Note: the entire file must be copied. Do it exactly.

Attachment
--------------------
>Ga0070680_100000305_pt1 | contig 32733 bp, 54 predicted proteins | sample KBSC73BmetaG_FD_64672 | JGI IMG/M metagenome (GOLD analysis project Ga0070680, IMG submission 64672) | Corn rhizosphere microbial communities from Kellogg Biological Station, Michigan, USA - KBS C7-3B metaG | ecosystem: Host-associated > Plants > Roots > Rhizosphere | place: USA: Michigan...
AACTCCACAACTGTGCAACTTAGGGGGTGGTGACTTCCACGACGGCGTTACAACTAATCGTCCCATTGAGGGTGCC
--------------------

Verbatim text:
>Ga0070680_100000305_pt1 | contig 32733 bp, 54 predicted proteins | sample KBSC73BmetaG_FD_64672 | JGI IMG/M metagenome (GOLD analysis project Ga0070680, IMG submission 64672) | Corn rhizosphere microbial communities from Kellogg Biological Station, Michigan, USA - KBS C7-3B metaG | ecosystem: Host-associated > Plants > Roots > Rhizosphere | place: USA: Michigan...
AACTCCACAACTGTGCAACTTAGGGGGTGGTGACTTCCACGACGGCGTTACAACTAATCGTCCCATTGAGGGTGCC